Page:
Friday, November 17, 2006 at 9:48 pm

Narrow Gauge Tourist Railroads

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I’m a sucker for narrow gauge, and I know I’m not alone. For some reason, railroads built to a gauge narrower than the standard four feet, 8½ inches have captured railfans’ and model railroaders’ imaginations, no doubt due in no small part to the rugged terrain and astounding scenery in which such railroads were invariably constructed. Narrow gauge was used to save on construction costs, which makes sense in expensive terrain. Usually, one of two things happened to narrow gauge lines in North America: they made enough money and were rebuilt to standard gauge, or they went bust. Because, as it turned out, the savings in construction were not enough to offset the interchange problem: freight had to be transferred from a narrow-gauge car to a standard-gauge car if it was to traverse the continental rail network, and that transfer was quite inefficient.

A few pockets survived until at least the mid-twentieth century, such as Maine’s two-foot-gauge lines. Newfoundland’s 42-inch-gauge rail network, which lasted until the 1980s (it was on an island, for one thing, so interchanging was simpler: they actually had a standard gauge switching yard at the port, and actually lifted freight cars onto narrow-gauge trucks). And a few examples of narrow-gauge railroading survived by turning into tourist railroads that are doing very well today.

Cumbres & ToltecThe spiritual centre of North American narrow gauge was found, I think, in the three-foot-gauge lines of Colorado, and two snippets of the Denver and Rio Grande Western’s narrow gauge lines have been preserved: the Durango and Silverton (Wikipedia entry) and the Cumbres and Toltec (Wikipedia entry). Both railroads use original D&RGW narrow-gauge steam and rolling stock, though the C&S only runs during the summer months; the C&S also has a couple of rotary snowplows, one of which was featured in a video, Rotary on the Cumbres and Toltec, that I have seen. I haven’t been on either line, but the scenery looks spectacular (I’m also a sucker for mountains).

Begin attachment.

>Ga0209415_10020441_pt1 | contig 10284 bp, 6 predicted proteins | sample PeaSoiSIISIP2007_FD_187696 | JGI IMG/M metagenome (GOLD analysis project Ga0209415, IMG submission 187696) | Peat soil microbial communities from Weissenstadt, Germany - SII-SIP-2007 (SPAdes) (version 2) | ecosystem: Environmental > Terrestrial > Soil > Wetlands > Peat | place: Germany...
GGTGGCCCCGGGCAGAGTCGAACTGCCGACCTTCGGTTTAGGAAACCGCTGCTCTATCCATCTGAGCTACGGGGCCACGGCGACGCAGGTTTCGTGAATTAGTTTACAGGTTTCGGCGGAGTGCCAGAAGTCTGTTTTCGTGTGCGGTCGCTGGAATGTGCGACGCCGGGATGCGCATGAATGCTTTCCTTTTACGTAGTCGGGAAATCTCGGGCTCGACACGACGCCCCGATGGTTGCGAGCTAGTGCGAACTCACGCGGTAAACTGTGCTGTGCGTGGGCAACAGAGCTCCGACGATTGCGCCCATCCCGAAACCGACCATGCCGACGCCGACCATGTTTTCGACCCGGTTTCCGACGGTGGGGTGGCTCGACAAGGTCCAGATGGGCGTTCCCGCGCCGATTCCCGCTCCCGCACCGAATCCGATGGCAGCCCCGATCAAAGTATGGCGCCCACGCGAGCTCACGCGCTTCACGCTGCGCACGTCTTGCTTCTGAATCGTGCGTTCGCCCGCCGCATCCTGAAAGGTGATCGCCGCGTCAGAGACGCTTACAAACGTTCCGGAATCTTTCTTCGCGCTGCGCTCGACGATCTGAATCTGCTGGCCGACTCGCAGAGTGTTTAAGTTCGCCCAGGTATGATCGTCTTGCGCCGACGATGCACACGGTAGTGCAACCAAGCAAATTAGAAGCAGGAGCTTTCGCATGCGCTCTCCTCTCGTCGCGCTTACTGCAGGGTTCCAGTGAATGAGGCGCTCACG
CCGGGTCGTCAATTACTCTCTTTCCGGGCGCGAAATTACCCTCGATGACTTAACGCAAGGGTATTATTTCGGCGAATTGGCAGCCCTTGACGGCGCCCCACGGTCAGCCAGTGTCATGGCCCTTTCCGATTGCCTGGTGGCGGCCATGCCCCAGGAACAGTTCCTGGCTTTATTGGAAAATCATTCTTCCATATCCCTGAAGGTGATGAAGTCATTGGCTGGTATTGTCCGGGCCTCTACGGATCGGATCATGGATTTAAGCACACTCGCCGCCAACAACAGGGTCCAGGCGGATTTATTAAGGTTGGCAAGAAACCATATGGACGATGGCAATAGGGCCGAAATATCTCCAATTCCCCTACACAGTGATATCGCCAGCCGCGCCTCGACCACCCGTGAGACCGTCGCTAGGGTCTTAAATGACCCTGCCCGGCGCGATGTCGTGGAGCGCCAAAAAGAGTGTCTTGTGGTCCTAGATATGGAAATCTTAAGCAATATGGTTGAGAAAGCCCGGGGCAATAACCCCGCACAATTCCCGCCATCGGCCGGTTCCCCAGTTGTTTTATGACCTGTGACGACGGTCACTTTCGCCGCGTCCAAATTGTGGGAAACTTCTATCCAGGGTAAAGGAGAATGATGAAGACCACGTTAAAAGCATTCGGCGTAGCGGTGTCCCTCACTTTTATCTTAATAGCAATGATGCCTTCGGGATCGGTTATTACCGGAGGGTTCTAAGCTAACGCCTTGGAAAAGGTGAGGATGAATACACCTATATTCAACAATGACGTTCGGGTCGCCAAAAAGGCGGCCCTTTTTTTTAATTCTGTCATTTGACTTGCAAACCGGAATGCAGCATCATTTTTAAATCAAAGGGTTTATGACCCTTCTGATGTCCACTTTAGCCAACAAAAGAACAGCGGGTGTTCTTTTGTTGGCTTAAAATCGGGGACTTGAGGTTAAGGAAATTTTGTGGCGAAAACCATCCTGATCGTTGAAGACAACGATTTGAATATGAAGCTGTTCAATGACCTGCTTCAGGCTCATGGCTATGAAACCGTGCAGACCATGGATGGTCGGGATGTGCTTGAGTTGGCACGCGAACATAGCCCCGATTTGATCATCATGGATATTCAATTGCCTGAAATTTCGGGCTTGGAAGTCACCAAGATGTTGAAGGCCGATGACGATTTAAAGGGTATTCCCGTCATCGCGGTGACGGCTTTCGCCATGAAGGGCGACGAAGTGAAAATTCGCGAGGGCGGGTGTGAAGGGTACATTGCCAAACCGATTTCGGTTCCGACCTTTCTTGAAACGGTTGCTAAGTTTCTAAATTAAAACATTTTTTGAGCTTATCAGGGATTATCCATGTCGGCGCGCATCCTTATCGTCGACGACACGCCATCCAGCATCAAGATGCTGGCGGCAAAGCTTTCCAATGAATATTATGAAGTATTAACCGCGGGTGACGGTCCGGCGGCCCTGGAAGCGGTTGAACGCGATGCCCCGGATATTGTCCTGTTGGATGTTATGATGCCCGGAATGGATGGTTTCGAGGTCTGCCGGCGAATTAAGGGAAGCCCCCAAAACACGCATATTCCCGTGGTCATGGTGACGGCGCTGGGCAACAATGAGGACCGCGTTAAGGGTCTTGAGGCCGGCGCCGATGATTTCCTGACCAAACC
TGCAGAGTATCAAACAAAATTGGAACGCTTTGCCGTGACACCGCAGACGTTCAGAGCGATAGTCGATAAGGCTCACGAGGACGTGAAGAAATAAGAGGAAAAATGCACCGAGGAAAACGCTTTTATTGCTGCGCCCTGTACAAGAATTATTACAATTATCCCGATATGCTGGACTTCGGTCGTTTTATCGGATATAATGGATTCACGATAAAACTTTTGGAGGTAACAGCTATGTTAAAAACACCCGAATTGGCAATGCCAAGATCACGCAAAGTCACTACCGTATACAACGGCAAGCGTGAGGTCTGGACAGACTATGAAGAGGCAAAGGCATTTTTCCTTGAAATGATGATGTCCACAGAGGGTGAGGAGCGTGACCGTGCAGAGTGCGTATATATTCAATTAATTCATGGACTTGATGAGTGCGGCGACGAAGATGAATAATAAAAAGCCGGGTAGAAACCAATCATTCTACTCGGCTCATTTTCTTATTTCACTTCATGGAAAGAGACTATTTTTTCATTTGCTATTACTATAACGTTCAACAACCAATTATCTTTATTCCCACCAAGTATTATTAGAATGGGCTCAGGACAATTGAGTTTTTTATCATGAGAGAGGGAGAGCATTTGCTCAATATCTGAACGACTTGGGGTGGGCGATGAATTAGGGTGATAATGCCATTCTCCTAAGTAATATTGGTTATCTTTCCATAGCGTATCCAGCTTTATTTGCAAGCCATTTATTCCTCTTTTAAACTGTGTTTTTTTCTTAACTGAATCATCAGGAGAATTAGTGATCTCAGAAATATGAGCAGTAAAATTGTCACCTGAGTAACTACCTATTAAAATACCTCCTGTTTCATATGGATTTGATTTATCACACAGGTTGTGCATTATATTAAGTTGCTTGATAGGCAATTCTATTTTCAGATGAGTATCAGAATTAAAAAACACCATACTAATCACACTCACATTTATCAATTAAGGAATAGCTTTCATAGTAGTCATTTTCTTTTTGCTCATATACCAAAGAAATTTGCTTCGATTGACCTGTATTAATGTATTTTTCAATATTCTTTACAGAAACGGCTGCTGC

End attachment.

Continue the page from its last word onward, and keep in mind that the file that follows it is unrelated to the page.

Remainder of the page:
But narrow gauge, even today, isn’t all Colorado, all the time, though model railroads might lead you to think otherwise (almost every model narrow gauge item that I have seen has been of a Colorado prototype). In the eastern U.S., there is still, miraculously, the East Broad Top (Wikipedia entry), which was the last operating narrow gauge railroad in the eastern U.S. when it shut down in 1956. (The official site calls it “the last operating narrow gauge steam line east of the Rocky Mountains”; Newfoundland had dieselized by then.) It was purchased, salvaged, and reopened as a tourist line in 1960. It operates on weekends from June to October.

White Pass & YukonAnd finally, there is the White Pass and Yukon Route (Wikipedia entry), which originally ran between Skagway, Alaska, and Whitehorse, Yukon Territory, but while the tracks remain, the trains currently turn around at Bennett Lake. It actually operated as a freight railroad until 1982, but five years after it shut down it was back in service as a tourist line, serving the increasing volume of passengers from cruise ships. Both diesel — yes, narrow-gauge diesels, originally built for this line — and steam locomotives are used to haul passengers in original and replica coaches up ridiculously steep grades.

All of these lines, incidentally, are three-foot gauge. I haven’t been on any of them, but they’re on the to-do list if I can manage it. This was only a brief introduction; I’m sure I’ll be posting more about narrow gauge in the future.

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